We even have an instinct to punish those who have offended us. That is interesting, because punishment has a cost to the punisher and, in a sense, can be considered an altruistic contribution to society. But perhaps revenge has evolved because it advertises to others that people who harm the punisher are unlikely to get away with it.

There is also a difference of morality in different communities. If someone is born into a “bad” environment his experience may be that potential cooperation partners will frequently, in terms of the simple cooperation matrix, defect. This will cause the individual to be more likely to defect in future encounters as the only alternative is to end up as a sucker. The result is that individuals become hardened and the community as a whole becomes worse off. We begin to get a glimpse of why an underclass, once established, can be so hard to correct and can persist for many generations.

Evolution has left us with the strange mix of moral instincts that we can see in ourselves and others. We have a moral sense, but we also will cheat sometimes, if we think we can get away with it. We have genetically hard-wired moral beliefs but we also have moral beliefs that are part of our culture. We have an instinct to build a moral culture, complete with enforcement mechanisms. And we have an instinct mostly to conform to our society’s moral codes. These instincts have all been formed over millions of years because they gave a selective advantage.

Our ethical instinct has been formed over millions of generations to satisfy one criterion alone: to maximise the transmission of its holder’s genes to the next generation. So we can see what a waste of time it is to consider the various ethical policies that have been proposed by philosophers – utilitarianism and the rest.

Many people react in shocked denial to this fact. It just doesn’t seem to be the sort of conclusion they had hoped for. They tend to use the fine logical principle “that would be completely distasteful, therefore it cannot be true”. Although the fault in that principle can be seen in a few moments of reflection, it is very common and it is an instinct which has also evolved. It is interesting to speculate how that could have happened, but that is a subject for another time. Those who have ambition be philosophers must recognise this hopeless logic when it arises in themselves and avoid it.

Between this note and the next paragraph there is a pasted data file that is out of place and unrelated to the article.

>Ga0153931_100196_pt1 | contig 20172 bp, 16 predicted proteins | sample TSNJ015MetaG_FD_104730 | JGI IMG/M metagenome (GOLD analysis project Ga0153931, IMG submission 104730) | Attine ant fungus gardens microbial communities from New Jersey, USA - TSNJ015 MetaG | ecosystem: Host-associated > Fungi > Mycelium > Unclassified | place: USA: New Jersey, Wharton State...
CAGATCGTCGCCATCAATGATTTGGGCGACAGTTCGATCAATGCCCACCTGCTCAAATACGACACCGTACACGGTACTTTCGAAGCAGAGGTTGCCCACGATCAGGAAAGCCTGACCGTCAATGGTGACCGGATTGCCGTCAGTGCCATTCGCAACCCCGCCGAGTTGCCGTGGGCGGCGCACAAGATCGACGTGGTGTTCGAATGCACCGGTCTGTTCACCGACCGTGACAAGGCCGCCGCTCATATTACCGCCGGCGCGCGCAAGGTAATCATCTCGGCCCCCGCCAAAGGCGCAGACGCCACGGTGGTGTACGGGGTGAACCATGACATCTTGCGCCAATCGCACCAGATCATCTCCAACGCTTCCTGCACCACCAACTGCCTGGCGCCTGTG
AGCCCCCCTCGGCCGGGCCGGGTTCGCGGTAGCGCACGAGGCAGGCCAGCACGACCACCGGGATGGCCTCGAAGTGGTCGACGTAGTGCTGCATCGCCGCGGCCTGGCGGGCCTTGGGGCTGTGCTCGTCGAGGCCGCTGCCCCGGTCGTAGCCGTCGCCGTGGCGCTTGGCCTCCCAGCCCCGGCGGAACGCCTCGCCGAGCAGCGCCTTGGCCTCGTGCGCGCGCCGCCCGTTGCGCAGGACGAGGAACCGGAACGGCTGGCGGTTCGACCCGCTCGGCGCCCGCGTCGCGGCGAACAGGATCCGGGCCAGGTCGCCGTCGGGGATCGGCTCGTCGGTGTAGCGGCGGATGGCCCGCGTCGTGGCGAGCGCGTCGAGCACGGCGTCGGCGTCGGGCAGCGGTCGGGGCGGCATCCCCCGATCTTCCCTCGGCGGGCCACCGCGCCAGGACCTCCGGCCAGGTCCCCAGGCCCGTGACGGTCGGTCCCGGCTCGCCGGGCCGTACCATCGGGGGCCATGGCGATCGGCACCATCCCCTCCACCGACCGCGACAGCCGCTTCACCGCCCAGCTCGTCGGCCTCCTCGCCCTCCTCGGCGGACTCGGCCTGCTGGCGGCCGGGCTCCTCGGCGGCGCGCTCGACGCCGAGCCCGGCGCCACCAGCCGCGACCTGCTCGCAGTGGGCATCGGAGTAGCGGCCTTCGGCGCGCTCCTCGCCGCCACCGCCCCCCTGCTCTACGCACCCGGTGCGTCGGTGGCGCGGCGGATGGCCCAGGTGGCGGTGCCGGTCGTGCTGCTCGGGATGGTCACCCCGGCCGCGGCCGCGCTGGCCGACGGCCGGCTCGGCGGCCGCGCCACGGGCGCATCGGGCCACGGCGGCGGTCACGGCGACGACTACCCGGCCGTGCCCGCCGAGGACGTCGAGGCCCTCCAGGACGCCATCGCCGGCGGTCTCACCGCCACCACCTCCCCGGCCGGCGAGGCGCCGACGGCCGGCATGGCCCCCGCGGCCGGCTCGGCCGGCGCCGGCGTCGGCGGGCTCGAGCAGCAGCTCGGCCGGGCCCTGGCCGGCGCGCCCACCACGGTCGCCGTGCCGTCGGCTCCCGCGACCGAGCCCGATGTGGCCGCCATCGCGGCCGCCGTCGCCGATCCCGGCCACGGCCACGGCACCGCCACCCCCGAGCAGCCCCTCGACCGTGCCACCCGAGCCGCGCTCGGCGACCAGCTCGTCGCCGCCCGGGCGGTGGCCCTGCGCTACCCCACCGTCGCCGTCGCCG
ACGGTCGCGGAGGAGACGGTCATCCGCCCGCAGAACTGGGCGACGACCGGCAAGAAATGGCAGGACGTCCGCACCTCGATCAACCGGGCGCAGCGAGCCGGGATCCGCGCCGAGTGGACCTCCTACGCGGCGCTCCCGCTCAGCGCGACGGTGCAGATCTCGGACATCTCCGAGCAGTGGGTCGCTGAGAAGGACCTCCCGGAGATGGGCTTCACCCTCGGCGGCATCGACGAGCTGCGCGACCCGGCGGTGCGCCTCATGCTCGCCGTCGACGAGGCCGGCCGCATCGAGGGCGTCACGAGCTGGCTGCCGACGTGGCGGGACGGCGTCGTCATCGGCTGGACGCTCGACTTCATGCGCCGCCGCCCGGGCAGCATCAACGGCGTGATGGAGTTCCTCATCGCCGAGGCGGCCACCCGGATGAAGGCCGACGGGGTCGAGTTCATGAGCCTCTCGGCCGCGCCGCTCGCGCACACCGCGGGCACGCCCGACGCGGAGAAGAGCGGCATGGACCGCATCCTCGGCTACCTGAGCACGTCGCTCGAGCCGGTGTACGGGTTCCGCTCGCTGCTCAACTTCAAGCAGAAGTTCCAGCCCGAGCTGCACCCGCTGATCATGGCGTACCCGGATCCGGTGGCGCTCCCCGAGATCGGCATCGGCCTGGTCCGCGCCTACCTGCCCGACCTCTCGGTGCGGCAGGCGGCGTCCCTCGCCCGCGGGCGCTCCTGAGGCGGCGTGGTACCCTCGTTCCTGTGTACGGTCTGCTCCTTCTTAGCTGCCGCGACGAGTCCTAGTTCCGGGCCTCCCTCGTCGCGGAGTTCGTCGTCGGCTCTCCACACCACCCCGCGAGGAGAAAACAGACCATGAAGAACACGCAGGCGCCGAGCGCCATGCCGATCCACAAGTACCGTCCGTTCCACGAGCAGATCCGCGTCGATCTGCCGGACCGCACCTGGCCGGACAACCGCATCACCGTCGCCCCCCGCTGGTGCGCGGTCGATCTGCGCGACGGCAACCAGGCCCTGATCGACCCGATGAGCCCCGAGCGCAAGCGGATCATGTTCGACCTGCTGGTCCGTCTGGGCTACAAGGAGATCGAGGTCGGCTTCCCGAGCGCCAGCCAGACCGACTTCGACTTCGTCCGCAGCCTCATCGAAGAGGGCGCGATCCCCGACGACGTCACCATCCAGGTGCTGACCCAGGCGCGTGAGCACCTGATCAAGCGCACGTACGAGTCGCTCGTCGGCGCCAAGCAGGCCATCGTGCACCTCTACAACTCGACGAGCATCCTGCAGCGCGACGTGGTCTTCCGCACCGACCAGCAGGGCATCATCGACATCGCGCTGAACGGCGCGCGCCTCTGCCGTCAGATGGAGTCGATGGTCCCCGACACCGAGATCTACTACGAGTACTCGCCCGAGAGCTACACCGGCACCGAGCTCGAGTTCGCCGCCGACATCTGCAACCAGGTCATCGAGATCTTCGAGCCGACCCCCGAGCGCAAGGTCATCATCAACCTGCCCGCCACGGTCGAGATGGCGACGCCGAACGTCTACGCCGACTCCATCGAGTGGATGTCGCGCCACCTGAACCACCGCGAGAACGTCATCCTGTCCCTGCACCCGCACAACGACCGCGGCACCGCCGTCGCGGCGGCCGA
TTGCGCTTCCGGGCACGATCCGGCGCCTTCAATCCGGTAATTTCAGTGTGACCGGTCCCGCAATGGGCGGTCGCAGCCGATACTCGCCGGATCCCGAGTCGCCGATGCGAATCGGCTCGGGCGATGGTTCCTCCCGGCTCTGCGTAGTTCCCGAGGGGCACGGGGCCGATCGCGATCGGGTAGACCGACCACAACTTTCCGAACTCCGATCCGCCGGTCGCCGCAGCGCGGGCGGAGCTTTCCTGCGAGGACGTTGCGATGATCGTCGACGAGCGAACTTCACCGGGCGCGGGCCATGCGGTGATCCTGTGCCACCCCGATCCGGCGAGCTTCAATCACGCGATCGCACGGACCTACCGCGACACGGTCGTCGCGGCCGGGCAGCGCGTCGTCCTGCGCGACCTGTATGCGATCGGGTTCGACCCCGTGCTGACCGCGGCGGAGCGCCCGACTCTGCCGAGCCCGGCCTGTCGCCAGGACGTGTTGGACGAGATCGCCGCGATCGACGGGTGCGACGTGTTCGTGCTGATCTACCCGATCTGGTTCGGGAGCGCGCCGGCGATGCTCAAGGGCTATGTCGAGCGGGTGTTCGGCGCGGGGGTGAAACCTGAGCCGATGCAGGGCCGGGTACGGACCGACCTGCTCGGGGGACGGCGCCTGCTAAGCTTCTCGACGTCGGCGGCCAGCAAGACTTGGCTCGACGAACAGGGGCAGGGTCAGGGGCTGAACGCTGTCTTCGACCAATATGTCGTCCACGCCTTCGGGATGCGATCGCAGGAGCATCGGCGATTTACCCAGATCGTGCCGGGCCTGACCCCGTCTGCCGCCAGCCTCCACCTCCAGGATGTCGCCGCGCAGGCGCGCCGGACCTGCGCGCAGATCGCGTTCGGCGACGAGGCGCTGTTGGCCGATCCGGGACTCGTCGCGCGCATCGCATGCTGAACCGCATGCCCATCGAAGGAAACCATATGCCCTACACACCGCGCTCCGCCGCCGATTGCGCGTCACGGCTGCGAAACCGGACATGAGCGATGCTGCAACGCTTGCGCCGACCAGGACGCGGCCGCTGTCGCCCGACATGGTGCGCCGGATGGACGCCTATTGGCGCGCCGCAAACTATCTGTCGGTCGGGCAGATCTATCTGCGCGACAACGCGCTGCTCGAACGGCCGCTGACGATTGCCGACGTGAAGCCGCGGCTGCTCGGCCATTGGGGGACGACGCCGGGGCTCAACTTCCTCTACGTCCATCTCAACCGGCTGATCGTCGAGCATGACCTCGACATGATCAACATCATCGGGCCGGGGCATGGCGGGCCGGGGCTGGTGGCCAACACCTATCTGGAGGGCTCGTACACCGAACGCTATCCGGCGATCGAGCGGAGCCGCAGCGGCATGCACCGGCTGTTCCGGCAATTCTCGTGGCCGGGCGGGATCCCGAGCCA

It seems odd that morality should have its origins in this apparently selfish goal, but it is so. It is the basis of Richard Dawkins’ first book “The Selfish Gene”. The gene is selfish in the sense that natural selection makes it simply do what it takes to survive and replace its rival versions (or alleles). And it is astonishing that altruism between its human carriers serves this underlying selfish purpose of the gene.

So in broad outline at least, we understand the whole system. Why is there a philosophical problem?

But I have already alluded to Hume’s Law. It seems so clearly irrefutable and yet it implies that we do not understand the whole system. But what we understand here is a statement of fact. These facts describe the human instincts that would be, and have been, created by natural selection.

What we know about the evolution of our moral instincts is a fact – it is a description of what is and was. Under Hume’s Law, which seems so irrefutable, even facts about our ethical sense cannot dictate what our ethical sense ought to be.

Or should they? Should I take guidance from this and deliberately do what will maximise the transmission of my genes to future generations? How could that work in our modern, overcrowded world?

So what can we do for philosophy? This is the great problem that moral philosophers should be giving their attention to, but are not yet doing. Perhaps we need to give more thought to the nature of ethics.

Appendix: Coding of computer programme (BASIC)

'Evolution of Ethics Simulation - ETHICS2.BAS
DIM TICK%(100),P(100,3),PTNR%(100,20),RSLT%(100,20),SCO%(100),PAVG(3)
NUMB%=18:COUNT%=0:GOTO 200
100 Y$=INKEY$:IF Y$="" THEN 100:'----------------------------------Y$ SUB
900 II%=I%:KK%=K%:GOSUB 2000:AI%=AII%
II%=K%:KK%=I%:GOSUB 2000:AK%=AII%
IF AI%=1 AND AK%=1 THEN SI%=8:SK%=8:RSLTI%=2:RSLTK%=2:'both cooperate
IF AI%=2 AND AK%=1 THEN SI%=10:SK%=0:RSLTI%=2:RSLTK%=3:'K ok but I bad
IF AI%=1 AND AK%=2 THEN SI%=0:SK%=10:RSLTI%=3:RSLTK%=2:'I ok but K bad
IF AI%=2 AND AK%=2 THEN SI%=2:SK%=2:RSLTI%=3:RSLTK%=3:'both defect
FOR L%=1 TO 20:'each memorise partner's action
FOR L%=1 TO 20
920 FOR L%=1 TO 20
FOR L%=1 TO 20
IF PTNR%(K%,L%)=0 THEN PTNR%(K%,L%)=I%:RSLT%(K%,L%)=RSLTK%:GOTO 1000
1000 NEXT J%:NEXT I%
FOR I%=1 TO NUMB%:TICK%(I%)=TICK%(I%)+1:NEXT I%:GOSUB 3000:GOTO 3010

2000 'sub to find action of II% when II% plays KK% result is AII%
RSLT%=1:FOR L%=1 TO 20

3000 'Compute and print stats for latest trial series
FOR P%=1 TO 3:PRINT USING "#.#### ";PAVG(P%);:NEXT P%:
PRINT USING "#####.### ##########";SAVG;COOPS%

3010 'Cull the unfit----------------------------------------------------
TICK%(I%)=0:SCO%(I%)=0:FOR P%=1 TO 3:P(I%,P%)=0:NEXT P%
FOR L%=1 TO 20:PTNR%(I%,L%)=0:RSLT%(I%,L%)=0:NEXT L%
FOR L%=1 TO 20:IF PTNR%(K%,L%)=I% THEN PTNR%(K%,L%)=0:RSLT%(K%,L%)=0
3020 NEXT I%
'PRINT "AFTER CULL":GOSUB 4000:'diagnostic

3030 FOR I%=1 TO NUMB%:IF TICK%(I%)0 THEN 3040
FOR P%=1 TO 3:X=RND(1)/100:Y=RND(1):IF Y.98 THEN X=X/10
IF P(I%,P%)<.002 or="" p="">.998 THEN X=X/10
IF P(I%,P%)<.0002 or="" p="">.9998 THEN X=X/10
IF P(K%,P%)1 THEN P(K%,P%)=1
3040 NEXT K%:GOTO 3080
3060 NEXT I%
C%=0:FOR J%=1 TO NUMB%:IF TICK%(J%)=0 THEN C%=C%+1
NEXT J%:IF C%>0 THEN 3030

4000 PRINT " AGE P1 P2 P3 SCORE":'print stats
FOR P%=1 TO 3:PRINT USING "#.#### ";P(I%,P%);:NEXT P%
PRINT " ";